I will always hold the names of Drs. Hal Neufeld, Myron Weiner, and Steven Cohen in the highest regard, for they taught, shaped, and forged me as a scientist. I carried everything they collectively taught me throughout my entire career, and all that I have accomplished during my 30-plus years as a toxicologist would not have been possible without their mentorship. But looking back, I have aways realized and appreciated that my earliest roots as a scientist began to sprout as an undergraduate at Mount St. Mary’s, cultivated by individuals like Drs. Bill Meredith, John Dropp, Pete Gauthier, and James Thomas. In addition, I will always be in debt to Dr. Morgenroth, the alumnus who felt compelled to come back to campus and introduced me and other students to the fascinating world of toxicology.

Much has changed at Mount St. Mary’s since I graduated in 1980, but a lot remains the same. It is now a university but still maintains its small college feel. There are currently about 2,000 undergraduate students, with an average student-to-faculty ratio of 14 to 1. The average class size is 18 students. The university’s School of Natural Science and Mathematics (SNSM) offers a wide range of undergraduate majors and minors and has an exceptional faculty committed to teaching the next generation of scientists and conducting and publishing novel scientific research in several disciplines. In recent years, there has been a dramatic expansion of the educational capabilities in the sciences at Mount St. Mary’s. While less than 10% of the students majored in science during my time there, Dean Christine McCauslin told me that approximately 40% of the incoming first-year class enrolled in STEM-related fields as a major while 30% of the recent graduating class completed degrees associated with the SNSM. Of particular interest is the school’s Summer Research Internship Awards program, where students develop a proposal (mentored by the faculty) to conduct a scientific research project with the understanding that if funded by the SNSM the results will be presented on campus at the annual Scholarship, Performance, Art, Research, and Creativity (SPARC) Festival and/or at external scientific meetings as appropriate. Thus, the hallways of the science building are adorned with various scientific research poster presentations authored by students and the faculty that mentored them.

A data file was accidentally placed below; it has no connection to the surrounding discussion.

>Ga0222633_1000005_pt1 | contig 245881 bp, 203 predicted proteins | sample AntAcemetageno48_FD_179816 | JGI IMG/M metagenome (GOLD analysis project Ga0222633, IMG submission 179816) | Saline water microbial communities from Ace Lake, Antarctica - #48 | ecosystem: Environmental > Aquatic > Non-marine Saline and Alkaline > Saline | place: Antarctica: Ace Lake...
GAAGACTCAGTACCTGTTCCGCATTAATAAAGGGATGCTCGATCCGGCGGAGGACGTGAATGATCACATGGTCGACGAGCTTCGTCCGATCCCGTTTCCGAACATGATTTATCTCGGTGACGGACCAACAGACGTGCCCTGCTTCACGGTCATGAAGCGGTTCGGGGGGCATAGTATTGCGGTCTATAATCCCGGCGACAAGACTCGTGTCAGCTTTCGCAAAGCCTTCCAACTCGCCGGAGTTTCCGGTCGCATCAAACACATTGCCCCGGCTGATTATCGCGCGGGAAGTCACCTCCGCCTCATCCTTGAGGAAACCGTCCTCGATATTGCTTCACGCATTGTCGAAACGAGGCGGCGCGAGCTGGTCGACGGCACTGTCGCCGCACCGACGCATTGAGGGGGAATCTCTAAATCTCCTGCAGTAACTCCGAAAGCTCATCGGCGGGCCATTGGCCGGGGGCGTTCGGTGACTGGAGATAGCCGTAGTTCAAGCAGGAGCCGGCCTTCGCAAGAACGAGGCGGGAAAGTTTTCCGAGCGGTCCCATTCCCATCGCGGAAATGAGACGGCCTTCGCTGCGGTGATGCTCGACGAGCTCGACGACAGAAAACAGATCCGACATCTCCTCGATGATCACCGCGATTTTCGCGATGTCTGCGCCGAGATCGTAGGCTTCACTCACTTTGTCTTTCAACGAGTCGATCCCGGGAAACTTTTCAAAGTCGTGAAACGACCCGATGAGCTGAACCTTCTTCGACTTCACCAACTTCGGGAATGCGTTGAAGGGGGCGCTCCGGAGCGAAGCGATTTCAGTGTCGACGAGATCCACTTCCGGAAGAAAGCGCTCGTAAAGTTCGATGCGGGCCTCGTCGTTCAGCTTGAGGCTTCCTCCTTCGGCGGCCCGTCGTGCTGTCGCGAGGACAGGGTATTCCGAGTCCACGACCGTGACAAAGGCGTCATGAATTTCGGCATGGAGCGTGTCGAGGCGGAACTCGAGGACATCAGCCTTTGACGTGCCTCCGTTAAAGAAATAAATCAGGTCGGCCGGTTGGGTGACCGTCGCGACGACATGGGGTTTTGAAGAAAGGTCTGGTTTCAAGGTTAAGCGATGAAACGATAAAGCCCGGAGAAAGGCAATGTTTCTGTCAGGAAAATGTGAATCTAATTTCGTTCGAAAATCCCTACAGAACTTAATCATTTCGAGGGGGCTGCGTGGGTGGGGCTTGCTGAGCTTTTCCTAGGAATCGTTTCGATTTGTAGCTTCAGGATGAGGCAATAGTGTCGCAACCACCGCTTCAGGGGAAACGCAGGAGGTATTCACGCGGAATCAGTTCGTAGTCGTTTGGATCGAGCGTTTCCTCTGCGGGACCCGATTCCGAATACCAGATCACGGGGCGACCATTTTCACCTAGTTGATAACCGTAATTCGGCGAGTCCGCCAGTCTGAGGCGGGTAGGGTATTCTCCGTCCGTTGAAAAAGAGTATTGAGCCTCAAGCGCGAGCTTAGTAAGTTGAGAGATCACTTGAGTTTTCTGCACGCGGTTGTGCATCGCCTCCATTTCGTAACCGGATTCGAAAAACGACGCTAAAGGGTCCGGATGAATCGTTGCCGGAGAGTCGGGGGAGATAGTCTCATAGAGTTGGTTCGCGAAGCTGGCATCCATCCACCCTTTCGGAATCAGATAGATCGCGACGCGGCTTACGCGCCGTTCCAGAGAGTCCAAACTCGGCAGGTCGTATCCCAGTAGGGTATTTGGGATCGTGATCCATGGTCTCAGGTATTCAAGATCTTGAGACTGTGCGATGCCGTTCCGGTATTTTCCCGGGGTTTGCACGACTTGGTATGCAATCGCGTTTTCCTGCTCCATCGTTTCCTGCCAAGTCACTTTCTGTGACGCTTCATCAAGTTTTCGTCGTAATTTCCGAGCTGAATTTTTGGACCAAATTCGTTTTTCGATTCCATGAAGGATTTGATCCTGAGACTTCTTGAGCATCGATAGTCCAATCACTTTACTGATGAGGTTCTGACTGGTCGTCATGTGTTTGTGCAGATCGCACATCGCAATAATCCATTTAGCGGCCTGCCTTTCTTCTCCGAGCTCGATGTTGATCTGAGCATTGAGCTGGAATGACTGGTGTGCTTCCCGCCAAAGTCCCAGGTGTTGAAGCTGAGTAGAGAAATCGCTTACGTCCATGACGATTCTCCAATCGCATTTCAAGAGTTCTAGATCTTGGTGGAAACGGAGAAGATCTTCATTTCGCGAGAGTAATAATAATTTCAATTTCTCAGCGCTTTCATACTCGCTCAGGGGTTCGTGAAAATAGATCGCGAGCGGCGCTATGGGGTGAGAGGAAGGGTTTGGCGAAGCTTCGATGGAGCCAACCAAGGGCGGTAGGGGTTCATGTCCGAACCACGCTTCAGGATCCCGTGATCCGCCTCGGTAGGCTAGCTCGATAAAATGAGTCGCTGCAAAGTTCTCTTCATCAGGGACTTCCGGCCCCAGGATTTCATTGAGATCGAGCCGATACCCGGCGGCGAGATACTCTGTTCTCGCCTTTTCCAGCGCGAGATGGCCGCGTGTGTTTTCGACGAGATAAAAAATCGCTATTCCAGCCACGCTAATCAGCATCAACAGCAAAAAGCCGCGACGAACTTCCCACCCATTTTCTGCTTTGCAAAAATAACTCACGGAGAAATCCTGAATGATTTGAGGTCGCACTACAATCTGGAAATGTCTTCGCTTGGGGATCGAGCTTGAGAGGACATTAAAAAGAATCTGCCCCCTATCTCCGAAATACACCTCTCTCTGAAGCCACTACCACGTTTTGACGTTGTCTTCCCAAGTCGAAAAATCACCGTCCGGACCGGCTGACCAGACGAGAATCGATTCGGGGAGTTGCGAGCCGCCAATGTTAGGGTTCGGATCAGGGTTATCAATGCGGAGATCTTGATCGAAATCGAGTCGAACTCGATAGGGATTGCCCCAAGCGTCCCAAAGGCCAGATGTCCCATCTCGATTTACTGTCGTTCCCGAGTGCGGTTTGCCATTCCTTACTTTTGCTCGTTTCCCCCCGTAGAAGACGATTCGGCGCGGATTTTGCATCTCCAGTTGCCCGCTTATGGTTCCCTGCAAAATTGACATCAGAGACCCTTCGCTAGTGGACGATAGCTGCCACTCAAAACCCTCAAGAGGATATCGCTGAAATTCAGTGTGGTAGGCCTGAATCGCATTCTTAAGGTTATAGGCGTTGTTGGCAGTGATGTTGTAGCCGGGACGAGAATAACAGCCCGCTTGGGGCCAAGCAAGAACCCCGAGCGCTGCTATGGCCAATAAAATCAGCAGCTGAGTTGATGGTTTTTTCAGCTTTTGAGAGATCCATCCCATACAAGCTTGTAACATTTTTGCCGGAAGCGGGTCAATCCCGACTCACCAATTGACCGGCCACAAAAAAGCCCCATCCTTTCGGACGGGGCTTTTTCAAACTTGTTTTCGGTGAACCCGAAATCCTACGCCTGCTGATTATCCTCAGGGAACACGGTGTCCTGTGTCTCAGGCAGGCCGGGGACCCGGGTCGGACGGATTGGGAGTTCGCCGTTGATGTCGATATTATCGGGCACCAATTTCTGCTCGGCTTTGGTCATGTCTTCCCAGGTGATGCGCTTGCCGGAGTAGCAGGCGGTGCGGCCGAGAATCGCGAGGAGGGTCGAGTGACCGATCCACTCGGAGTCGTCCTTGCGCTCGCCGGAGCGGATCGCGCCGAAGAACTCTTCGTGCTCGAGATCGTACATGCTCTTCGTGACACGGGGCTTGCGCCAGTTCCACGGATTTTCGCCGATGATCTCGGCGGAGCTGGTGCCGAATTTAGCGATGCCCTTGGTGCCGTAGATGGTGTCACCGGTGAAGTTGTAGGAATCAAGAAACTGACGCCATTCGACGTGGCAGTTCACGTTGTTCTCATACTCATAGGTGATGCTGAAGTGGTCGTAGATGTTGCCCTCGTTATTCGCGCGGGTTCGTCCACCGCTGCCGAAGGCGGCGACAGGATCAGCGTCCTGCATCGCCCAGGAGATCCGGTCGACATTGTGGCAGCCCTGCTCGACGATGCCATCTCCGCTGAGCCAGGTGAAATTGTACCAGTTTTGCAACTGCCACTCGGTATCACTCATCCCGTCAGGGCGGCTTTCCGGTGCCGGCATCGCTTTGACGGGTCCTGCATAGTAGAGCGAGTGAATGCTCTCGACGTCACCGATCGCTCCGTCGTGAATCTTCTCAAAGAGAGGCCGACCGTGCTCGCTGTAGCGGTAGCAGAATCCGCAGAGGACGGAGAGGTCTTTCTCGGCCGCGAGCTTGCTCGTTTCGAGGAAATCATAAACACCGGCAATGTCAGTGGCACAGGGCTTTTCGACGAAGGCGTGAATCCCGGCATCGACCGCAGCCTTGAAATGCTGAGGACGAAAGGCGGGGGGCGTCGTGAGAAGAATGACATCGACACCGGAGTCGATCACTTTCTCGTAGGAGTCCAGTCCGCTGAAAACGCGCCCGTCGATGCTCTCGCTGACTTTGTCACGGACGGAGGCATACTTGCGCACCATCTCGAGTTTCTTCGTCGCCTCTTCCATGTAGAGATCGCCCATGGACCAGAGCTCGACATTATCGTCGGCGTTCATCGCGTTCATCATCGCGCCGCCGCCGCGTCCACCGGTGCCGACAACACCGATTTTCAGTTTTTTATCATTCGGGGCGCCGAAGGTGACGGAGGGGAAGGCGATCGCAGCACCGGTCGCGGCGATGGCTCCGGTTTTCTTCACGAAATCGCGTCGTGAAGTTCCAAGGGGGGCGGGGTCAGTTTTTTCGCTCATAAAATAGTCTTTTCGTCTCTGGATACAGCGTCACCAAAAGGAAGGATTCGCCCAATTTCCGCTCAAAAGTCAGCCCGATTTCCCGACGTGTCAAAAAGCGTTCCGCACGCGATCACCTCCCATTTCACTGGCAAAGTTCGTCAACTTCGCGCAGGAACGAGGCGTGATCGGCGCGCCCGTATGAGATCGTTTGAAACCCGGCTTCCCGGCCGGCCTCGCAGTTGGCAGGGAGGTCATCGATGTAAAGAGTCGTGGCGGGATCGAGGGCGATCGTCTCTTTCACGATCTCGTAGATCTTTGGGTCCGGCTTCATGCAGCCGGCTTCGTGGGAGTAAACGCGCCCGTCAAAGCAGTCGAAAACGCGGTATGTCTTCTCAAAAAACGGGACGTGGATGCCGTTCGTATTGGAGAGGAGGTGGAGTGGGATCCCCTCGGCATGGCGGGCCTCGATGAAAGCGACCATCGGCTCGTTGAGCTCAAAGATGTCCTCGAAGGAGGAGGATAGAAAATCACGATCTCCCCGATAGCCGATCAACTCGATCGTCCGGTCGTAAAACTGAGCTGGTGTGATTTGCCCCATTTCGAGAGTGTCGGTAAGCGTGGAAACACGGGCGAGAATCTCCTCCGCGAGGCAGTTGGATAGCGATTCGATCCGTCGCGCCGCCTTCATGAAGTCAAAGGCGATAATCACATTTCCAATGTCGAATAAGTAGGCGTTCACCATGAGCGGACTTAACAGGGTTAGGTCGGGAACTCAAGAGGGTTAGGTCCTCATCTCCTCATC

Tim Presenting

Reflecting on so many fortuitous events in my professional life, I have always realized that I wanted to give back to Mount St. Mary’s, the place where it all started. As such, I have been a member of the external Board of Advisors to the SNSM for several years, providing assistance and suggestions to help where I can based on my life and work experiences. In this capacity, given that toxicology is seldom a scientific discipline found in most undergraduate institutions, I approached Dean McCauslin and Dr. Betty Eidemiller (SOT Education Director) about my interest in conducting some sort of outreach to the SNSM on toxicology as a potential career choice. Dr. Eidemiller introduced me to the activities of the SOT Faculty United for Toxicology Undergraduate Recruitment and Education (FUTURE) Committee, and the Committee approved my application for a ToxScholar presentation at the SNSM. After receiving materials and advice from Dr. Eidemiller on a path forward, the plan was put in place for me to present on campus on Wednesday, October 19, with the enthusiastic support of Dean McCauslin. To help me present I reached out to a colleague, Dr. Tim McMahon, another toxicologist, SOT member, and a graduate of Mount St. Mary’s who is currently employed at the US Environmental Protection Agency in Washington, DC.